(Corrects surname of Kathleen Tuttle, paragraphs 22-23)
* Hurricane makes second Florida landfall at Marco Island
* Curfews ordered amid looting in several counties
* Storm downgraded to Category 2 as it nears Fort Myers
* Trump calls storm “some big monster”
By Robin Respaut and Zachary Fagenson
FORT MYERS, Fla./MIAMI Sept 10 (Reuters) - A weakening but still potent Hurricane Irma lashed Florida’s Gulf Coast on Sunday with tree-bending winds, pounding rain and surging surf, leaving millions of homes and businesses without power while flooding streets and swaying skyscrapers across the state in Miami.
In storm-battered towns up and down Florida’s western shores - from Naples and Fort Myers north through Sarasota, Tampa and St. Petersburg - residents huddled with relatives, neighbors and pets to ride out a hurricane that had ranked as one of the Atlantic’s most powerful in a century.
“I’ve lived here 21 years, and I never imagined we’d get a direct hit,” Shelli Connelly, 55, said as she stood on the sixth-floor balcony of her high-rise condo on Marco Island, where Irma made its second Florida landfall hours after barreling through the resort archipelago of the Florida Keys.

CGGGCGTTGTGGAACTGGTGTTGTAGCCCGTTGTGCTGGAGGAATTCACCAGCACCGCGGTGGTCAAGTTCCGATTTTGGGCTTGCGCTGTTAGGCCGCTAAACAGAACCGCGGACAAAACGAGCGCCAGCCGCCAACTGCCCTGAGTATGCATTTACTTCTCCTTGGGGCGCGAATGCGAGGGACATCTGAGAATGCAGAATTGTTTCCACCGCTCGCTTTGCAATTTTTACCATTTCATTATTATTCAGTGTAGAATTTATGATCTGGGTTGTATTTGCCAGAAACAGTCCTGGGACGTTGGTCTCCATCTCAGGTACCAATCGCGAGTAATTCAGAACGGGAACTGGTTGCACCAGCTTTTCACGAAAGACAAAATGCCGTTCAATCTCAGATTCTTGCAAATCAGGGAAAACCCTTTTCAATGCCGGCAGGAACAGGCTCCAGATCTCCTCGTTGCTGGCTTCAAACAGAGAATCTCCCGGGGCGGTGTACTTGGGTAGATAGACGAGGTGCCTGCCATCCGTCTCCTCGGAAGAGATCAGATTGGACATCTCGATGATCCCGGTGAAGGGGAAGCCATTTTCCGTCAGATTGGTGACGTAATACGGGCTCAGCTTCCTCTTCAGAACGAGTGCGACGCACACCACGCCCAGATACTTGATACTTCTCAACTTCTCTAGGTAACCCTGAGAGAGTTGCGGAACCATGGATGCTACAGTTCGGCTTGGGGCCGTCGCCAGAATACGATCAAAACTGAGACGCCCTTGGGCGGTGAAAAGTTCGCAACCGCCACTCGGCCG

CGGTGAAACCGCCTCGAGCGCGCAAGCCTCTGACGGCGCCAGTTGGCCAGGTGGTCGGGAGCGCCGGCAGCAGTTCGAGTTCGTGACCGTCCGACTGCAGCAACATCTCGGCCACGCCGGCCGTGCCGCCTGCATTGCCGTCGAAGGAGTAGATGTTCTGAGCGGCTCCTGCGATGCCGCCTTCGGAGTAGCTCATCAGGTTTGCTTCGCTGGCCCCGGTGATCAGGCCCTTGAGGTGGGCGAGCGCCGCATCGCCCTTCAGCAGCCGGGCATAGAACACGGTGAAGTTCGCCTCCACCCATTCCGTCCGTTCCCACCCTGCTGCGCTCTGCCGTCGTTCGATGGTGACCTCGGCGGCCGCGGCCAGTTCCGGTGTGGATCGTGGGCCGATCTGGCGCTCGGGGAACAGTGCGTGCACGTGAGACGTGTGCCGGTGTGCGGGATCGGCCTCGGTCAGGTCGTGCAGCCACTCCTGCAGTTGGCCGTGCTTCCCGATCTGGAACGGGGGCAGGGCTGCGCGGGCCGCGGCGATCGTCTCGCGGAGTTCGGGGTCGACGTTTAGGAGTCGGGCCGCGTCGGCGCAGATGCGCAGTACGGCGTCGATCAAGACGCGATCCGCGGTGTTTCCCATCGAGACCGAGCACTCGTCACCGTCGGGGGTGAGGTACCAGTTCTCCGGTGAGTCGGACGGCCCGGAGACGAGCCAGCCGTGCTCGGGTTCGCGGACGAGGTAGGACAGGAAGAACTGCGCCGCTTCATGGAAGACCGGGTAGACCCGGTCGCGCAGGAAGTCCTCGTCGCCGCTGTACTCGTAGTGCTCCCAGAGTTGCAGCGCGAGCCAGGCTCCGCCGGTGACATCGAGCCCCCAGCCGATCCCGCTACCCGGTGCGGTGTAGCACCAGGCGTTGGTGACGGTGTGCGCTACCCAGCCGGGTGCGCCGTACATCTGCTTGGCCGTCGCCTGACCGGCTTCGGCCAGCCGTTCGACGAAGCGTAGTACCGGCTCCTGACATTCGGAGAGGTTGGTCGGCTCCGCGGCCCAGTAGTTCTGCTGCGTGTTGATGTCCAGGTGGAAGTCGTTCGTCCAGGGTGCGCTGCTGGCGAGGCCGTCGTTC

Opting to stay put with her four dogs rather than join evacuations, Connelly said the experience was “very scary.”
“You saw the doors moving, the chandeliers shaking. It was very loud,” she told Reuters as she watched the storm surge move in from the Gulf of Mexico following fierce winds that blew out windows in nearby buildings, stripped trees and slammed cars together in the parking lot below.